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Australian wildfires and heatwave

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Mr. Bill:
An acquaintance who owns a ranch in a rural area near Sydney posted the following:

Tuesday 12/17/19 afternoon:

--- Quote ---Expecting temps of mid 40s over the next few days. That's 110-120F for my American friends. Current water restrictions make it against the law to hose down your children or pets. The fire crews in some areas have to truck in water from elsewhere and they're fighting 70m (230 ft) flames.

This is going to be interesting.
--- End quote ---

Tuesday 12/17/19 evening:

--- Quote ---It's difficult to describe what's happening here, but I'll do the best I can. In the last  24 hours, a wave of anger emerged. People are getting stressed. One of the back-burns went bad and properties were lost. The fire services are kind of in a defensive mode at the moment, but this is bad because information is not flowing freely. We need accurate and timely information right now. The prime minister went to Hawaii on holidays and this has a lot of people upset. He's not leading. Truth be told he''s not a leader, but there's a time when you have to step up to the plate and pretend you care what's going on and he's nowhere to be found. This is likely to have a long-term effect on Aussie politics. Speaking for the average man, we're all stressed. This mother of all fires affects not just me, but an awful lot of people.  More than that, it is just a hint of what is happening on a global scale. An entire continent is losing the vast majority of its woodlands in a matter of a few weeks. Don't  worry about what's happening to me. I'll deal with it. It's very likely this is going to happen to you. Please, learn from this. We're dealing with fires at unimaginable scales that cannot be stopped by humans. If us humans don''t get really smart really quick, a lot of people are going to die.
--- End quote ---

Wednesday 12/18/19 morning:

--- Quote ---Yeah it's pretty thick this morning. We usually get the smoke overnight. It usually clears from here also, but as the fire gets closer we're starting to see more and it stays for a longer time. Western Sydney seems to be getting the brunt of the smoke - and I expect we'll start to see respiratory casualties because this has been an ongoing problem for them for over a month. The prevailing winds are *usually* from the west and there's no fire to the west of us currently, whereas Sydney has both of these monster fires (soon to be one) directly to the west.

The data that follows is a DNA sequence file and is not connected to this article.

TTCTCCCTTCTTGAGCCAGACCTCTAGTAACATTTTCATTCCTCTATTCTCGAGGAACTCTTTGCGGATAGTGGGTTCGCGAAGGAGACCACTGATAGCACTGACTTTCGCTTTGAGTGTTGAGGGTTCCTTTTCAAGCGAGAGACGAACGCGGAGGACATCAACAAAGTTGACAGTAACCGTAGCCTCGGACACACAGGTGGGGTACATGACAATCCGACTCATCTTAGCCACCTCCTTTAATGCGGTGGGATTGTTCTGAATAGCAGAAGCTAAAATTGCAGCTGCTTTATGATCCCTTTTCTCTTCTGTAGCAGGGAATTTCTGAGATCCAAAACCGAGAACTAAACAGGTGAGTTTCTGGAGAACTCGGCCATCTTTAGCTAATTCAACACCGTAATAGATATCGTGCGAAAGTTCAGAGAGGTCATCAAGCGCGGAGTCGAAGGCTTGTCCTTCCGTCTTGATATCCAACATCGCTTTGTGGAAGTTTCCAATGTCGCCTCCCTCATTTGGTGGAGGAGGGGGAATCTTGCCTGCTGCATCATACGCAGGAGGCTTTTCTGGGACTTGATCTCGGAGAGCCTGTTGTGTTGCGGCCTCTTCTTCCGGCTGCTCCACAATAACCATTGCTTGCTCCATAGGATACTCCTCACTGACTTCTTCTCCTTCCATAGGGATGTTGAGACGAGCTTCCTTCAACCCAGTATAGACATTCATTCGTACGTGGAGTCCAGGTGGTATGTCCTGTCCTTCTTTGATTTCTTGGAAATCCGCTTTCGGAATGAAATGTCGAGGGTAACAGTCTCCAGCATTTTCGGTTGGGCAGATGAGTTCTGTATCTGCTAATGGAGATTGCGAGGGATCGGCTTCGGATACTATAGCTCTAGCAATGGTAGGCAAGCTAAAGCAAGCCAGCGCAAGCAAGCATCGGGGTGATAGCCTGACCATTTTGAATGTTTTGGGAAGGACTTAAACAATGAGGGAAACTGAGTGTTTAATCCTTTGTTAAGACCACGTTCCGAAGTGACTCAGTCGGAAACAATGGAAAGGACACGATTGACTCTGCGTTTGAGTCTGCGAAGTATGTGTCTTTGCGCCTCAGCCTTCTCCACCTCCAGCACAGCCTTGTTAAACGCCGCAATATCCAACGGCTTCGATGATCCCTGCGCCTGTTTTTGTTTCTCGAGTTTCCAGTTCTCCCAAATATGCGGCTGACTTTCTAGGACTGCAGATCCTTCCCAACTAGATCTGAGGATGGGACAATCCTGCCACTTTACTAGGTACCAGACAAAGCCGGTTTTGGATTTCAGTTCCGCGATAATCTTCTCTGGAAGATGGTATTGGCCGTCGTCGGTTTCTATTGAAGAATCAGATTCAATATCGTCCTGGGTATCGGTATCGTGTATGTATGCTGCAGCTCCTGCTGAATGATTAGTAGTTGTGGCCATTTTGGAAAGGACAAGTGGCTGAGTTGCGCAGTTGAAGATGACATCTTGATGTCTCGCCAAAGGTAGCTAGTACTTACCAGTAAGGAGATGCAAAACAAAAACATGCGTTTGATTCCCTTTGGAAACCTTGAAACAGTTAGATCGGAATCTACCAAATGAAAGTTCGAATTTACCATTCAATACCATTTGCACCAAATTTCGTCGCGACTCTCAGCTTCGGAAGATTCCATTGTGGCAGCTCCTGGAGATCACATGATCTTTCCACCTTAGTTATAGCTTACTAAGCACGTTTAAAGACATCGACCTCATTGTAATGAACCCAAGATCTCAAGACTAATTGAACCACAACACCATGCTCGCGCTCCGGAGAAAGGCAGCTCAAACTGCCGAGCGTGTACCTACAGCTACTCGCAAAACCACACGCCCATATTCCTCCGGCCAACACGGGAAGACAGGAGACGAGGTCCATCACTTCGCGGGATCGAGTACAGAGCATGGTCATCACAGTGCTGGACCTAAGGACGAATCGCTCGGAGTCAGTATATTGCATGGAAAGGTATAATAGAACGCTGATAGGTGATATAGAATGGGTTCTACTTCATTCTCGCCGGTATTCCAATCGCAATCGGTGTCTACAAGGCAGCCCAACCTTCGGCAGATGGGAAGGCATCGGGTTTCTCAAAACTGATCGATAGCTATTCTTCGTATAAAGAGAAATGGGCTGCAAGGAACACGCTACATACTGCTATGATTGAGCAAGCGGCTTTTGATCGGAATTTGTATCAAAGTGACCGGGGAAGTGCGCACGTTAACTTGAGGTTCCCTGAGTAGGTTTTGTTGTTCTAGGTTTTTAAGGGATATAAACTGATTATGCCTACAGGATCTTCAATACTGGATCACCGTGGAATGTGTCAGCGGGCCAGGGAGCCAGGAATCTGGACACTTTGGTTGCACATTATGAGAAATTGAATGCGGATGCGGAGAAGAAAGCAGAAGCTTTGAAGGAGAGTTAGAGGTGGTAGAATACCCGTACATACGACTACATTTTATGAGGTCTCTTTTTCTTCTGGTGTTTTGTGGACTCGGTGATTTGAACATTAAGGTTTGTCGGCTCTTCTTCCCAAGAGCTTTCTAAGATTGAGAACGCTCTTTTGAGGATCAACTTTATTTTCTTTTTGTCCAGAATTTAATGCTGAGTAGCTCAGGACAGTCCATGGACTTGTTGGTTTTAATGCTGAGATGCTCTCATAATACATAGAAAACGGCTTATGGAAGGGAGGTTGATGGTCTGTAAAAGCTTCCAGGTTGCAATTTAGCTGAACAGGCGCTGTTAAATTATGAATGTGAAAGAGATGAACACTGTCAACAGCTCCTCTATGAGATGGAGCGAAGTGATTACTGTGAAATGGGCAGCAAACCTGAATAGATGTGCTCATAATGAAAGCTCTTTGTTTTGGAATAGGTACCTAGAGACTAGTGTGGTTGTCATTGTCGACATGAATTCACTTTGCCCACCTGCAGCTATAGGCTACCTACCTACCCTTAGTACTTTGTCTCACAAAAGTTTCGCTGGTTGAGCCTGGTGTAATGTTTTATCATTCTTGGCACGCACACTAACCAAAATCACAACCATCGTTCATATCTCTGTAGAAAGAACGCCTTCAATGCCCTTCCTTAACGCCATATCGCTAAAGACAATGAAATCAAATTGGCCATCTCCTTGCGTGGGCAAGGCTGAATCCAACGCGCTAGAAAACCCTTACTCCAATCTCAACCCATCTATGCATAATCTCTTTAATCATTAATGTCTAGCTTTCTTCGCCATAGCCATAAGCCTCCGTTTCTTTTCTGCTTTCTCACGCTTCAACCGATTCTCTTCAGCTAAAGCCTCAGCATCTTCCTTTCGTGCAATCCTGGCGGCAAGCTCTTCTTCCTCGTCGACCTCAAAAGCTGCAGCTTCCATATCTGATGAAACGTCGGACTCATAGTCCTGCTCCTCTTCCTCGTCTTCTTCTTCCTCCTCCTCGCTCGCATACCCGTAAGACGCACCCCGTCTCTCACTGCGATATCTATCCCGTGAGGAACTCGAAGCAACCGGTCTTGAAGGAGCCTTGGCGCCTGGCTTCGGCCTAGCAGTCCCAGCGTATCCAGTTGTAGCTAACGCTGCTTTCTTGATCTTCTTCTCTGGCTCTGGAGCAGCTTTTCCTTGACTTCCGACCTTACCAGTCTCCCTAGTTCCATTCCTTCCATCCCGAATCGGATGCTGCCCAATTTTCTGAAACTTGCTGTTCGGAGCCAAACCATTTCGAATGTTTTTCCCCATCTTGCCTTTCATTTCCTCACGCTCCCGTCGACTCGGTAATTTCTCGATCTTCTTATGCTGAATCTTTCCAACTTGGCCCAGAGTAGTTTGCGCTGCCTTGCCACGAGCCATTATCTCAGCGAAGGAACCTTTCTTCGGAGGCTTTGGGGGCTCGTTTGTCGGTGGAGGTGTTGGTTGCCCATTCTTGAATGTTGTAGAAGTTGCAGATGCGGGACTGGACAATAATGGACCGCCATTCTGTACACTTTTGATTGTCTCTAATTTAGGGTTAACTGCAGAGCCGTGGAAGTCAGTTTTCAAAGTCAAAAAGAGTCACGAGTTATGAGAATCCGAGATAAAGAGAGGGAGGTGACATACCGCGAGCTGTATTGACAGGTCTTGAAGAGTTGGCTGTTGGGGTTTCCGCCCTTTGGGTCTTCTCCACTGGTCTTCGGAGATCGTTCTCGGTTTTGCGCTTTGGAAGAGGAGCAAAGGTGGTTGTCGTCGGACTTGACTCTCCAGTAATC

--- End quote ---

Friday 12/20/19 morning:

--- Quote ---Yesterday was pretty gnarly.  I had pretty bad heat stroke from working outside in 41C (the highest it got here) to clear the area of more burnable things and soak anything that wouldn't move. If this ever happens to you, staying hydrated doesn't help. You have to get out of the heat for any relief. It starts affecting your brain after a few hours. I've been breathing the equivalent of a carton of cigarettes which doesn't help either.

I've got a few friends living in the direct path of the fire at the moment. Those I've talked to are safe, but their houses are going to burn. The only thing saving us is that the prevailing wind is blowing a different direction, but it can change. That's what caused the mayhem in Balmoral and Bargo yesterday. A couple of firies were killed and several injured.

Now we've got active fire cells only about 6 kms away and one needs to watch the horizon every few minutes just in case the situation changes. I'm hoping for a chance to recharge today and tomorrow because Saturday is supposed to be another zinger with temps around 47.

Oh right. You can't really watch the horizon if it's blocked by smoke.

Right now I'm worried a bit about a friend in Pheasant's Nest. It looks like her house is under ember attack right now. She would be evacuated for sure (we hope), but the last I remember her saying was "I can't fit a half dozen sheep into my Toyota".
--- End quote ---

keep us posted on your friend. saying prayers they stay safe

Mr. Bill:
Friday 12/20/19 evening:

--- Quote ---Evacuation in progress.
--- End quote ---

oh no. sheep too?

Mr. Bill:
Cattle, I believe.  I have no idea how he's handling them, and obviously he's too busy to post right now.


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